Microsoft spent $1.7 million in 1st quarter to lobby on health care technology, other issues

Friday, May 21, 2010

Microsoft spent $1.7 million lobbying in 1Q

SEATTLE — Microsoft Corp. spent $1.72 million in the first quarter to lobby the federal government on technology in health care and other issues, according to a disclosure report.

That’s more than the $1.65 million the software maker spent in the first quarter of last year.

Microsoft also lobbied the federal government on legislation involving cybersecurity, competition in online advertising, patent reform, software piracy, international trade visas for foreign workers, among other topics, according to the report filed April 20.

The wide swath of issues addressed by Microsoft lobbyists during the quarter echo the software maker’s diverse businesses.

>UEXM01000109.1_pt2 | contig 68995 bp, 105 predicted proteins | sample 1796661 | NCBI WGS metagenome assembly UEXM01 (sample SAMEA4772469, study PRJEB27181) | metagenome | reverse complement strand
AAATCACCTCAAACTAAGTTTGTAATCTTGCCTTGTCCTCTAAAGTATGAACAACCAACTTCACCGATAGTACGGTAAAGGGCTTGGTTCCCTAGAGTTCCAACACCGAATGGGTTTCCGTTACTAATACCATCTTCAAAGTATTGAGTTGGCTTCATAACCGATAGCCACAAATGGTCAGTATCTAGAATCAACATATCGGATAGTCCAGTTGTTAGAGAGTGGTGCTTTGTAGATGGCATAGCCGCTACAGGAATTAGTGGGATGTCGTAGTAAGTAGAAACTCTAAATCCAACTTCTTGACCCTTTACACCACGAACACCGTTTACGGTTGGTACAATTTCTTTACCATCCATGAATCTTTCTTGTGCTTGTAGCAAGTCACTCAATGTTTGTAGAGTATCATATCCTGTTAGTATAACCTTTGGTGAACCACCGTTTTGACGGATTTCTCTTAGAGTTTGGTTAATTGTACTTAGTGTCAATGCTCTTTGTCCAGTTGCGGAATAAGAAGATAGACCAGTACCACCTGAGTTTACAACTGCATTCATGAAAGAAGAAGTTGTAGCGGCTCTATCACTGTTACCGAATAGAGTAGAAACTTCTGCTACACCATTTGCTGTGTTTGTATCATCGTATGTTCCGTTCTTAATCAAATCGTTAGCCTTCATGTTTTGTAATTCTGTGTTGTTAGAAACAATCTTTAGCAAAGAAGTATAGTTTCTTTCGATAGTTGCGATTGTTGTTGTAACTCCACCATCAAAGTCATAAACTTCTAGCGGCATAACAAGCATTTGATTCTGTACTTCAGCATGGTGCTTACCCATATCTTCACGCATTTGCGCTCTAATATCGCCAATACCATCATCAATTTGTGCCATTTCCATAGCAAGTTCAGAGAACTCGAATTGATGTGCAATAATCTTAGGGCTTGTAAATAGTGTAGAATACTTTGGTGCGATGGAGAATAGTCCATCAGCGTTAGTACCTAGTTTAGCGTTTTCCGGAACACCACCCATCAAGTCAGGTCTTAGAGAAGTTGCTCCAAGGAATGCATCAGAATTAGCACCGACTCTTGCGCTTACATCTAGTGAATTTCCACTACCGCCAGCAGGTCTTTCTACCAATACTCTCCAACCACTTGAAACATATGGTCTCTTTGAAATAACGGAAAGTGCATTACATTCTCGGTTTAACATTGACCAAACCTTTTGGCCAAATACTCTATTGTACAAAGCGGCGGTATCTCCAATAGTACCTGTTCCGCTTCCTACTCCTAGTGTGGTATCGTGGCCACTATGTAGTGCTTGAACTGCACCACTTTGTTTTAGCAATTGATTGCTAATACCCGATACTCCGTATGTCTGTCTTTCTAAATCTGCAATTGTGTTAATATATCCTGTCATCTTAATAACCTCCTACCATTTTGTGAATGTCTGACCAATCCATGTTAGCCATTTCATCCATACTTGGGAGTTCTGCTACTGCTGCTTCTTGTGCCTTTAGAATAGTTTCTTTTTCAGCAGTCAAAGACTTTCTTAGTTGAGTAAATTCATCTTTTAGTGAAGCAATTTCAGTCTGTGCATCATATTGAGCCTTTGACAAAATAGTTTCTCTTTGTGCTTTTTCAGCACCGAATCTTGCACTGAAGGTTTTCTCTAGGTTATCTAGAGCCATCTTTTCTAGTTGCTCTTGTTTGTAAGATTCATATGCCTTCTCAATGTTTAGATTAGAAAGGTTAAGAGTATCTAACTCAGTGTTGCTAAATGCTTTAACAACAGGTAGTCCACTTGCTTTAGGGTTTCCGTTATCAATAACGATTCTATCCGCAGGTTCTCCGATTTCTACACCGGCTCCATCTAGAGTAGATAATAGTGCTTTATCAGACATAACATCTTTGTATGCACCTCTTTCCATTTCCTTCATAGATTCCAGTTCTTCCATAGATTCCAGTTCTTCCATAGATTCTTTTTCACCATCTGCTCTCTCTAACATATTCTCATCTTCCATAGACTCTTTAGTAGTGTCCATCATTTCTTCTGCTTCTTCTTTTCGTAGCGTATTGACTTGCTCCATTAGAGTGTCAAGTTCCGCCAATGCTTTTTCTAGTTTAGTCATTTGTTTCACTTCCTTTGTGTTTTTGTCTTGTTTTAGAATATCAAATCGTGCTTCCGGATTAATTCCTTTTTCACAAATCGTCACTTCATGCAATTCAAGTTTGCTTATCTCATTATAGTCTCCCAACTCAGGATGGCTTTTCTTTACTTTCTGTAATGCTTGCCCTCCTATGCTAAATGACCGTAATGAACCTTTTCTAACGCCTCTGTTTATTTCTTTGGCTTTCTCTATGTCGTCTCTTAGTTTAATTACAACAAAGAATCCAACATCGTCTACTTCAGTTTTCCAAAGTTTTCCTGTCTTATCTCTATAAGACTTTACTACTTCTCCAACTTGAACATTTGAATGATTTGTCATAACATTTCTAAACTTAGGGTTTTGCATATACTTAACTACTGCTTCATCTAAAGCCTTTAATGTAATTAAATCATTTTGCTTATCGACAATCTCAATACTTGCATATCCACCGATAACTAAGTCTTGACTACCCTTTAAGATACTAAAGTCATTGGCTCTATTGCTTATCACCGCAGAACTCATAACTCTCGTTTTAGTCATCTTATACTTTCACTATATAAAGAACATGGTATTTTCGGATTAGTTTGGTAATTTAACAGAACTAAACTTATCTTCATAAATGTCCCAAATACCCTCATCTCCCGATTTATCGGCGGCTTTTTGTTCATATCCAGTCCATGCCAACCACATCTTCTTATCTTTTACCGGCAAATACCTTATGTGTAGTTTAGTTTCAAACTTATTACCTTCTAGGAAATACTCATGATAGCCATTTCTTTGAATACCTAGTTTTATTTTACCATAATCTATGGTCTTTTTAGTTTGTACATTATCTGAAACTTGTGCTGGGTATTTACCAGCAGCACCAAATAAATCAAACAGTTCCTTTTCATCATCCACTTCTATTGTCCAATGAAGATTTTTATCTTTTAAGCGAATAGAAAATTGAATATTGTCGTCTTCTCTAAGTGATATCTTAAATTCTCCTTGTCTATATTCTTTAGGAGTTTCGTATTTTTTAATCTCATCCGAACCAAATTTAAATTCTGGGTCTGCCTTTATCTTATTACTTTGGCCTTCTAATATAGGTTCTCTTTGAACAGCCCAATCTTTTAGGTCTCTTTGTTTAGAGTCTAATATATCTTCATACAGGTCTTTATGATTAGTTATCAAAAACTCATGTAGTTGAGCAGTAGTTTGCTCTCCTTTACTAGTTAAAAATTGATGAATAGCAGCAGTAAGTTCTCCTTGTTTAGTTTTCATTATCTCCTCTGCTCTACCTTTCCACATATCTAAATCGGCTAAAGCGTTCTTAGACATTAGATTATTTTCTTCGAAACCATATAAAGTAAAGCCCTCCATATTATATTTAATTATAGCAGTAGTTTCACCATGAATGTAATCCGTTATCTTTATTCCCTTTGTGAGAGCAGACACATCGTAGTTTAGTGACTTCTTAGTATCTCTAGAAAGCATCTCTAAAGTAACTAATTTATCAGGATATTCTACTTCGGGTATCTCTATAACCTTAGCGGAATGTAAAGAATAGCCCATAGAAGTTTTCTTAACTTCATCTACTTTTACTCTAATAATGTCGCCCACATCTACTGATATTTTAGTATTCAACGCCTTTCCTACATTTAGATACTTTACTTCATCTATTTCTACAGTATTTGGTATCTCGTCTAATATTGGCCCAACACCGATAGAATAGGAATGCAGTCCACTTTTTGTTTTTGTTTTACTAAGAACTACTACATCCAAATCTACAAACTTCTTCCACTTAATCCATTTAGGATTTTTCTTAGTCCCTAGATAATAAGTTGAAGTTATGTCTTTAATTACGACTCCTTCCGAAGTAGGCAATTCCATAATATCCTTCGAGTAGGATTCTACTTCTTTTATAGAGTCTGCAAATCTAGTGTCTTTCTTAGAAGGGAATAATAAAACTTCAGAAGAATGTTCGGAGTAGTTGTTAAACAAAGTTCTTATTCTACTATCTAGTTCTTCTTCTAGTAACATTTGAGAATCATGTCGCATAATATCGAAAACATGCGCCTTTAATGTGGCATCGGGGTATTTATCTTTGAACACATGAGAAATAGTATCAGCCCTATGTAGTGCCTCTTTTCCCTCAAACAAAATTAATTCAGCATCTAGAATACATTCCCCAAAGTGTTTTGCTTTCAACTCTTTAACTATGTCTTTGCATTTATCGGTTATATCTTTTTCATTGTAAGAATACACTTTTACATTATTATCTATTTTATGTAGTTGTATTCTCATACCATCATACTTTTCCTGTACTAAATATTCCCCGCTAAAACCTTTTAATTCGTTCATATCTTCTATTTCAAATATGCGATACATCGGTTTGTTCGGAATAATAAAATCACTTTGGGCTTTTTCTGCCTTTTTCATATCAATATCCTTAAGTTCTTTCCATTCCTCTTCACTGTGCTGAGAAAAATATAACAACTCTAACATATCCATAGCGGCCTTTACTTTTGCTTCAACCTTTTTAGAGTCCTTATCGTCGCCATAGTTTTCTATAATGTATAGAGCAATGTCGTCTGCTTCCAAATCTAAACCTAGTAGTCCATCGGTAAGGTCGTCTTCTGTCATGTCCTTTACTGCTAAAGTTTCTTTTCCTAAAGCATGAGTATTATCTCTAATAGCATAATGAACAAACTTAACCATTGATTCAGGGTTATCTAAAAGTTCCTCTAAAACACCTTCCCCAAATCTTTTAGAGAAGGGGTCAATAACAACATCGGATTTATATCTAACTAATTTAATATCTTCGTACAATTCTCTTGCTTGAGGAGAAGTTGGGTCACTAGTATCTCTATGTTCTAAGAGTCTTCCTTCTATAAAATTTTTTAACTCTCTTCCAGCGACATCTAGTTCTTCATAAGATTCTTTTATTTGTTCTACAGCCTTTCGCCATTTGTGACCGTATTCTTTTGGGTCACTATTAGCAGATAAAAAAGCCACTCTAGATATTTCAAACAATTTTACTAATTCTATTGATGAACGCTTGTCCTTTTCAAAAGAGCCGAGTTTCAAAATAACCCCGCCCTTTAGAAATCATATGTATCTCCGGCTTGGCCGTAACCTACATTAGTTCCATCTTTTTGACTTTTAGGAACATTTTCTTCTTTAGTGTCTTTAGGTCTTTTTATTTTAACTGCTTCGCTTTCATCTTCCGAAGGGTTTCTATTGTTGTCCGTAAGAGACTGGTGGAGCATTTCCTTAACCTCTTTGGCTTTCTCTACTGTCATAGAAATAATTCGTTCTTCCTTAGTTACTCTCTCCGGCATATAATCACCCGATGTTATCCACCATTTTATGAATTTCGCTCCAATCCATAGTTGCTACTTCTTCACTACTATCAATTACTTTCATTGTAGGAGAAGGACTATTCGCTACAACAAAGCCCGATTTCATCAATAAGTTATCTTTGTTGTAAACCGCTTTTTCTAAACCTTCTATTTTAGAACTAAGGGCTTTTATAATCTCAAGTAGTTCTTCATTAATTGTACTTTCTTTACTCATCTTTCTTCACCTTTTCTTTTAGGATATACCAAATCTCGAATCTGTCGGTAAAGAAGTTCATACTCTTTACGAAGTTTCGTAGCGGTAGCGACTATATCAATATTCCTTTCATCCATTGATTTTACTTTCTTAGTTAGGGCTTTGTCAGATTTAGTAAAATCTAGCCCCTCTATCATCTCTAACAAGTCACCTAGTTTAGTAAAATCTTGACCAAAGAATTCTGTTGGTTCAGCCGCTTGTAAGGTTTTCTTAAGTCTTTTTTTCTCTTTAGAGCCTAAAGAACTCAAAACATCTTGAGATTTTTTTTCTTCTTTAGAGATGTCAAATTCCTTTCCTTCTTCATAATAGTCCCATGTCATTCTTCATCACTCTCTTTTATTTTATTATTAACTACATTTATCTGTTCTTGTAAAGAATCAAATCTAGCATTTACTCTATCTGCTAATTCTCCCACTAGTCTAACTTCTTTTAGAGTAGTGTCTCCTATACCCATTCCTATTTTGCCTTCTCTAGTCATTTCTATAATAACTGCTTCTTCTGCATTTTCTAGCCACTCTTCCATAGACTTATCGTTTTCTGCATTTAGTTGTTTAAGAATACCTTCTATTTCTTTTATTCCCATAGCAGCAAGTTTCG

For example, the Redmond, Wash.-based company stands to benefit from the American Recovery and Reinvestment Act, one of the bills it lobbied on, and other new proposals that address installing electronic medical records. Microsoft has a health care division with products that help hospitals integrate data from different sources to get a complete picture of a patient’s health.

Microsoft is also fighting to catch up with Google Inc. in Web search and advertising, and to expand the number of programs it offers that run “in the cloud” from data centers. The disclosure report referred to both issues.

As the world’s largest software company, Microsoft is continually going up against software pirates and companies it says infringe on its patent library.

Microsoft employs more than 88,000 people around the world. In the U.S., many are from overseas. Microsoft has supported increasing the number of visas it can offer to foreign workers in the U.S.

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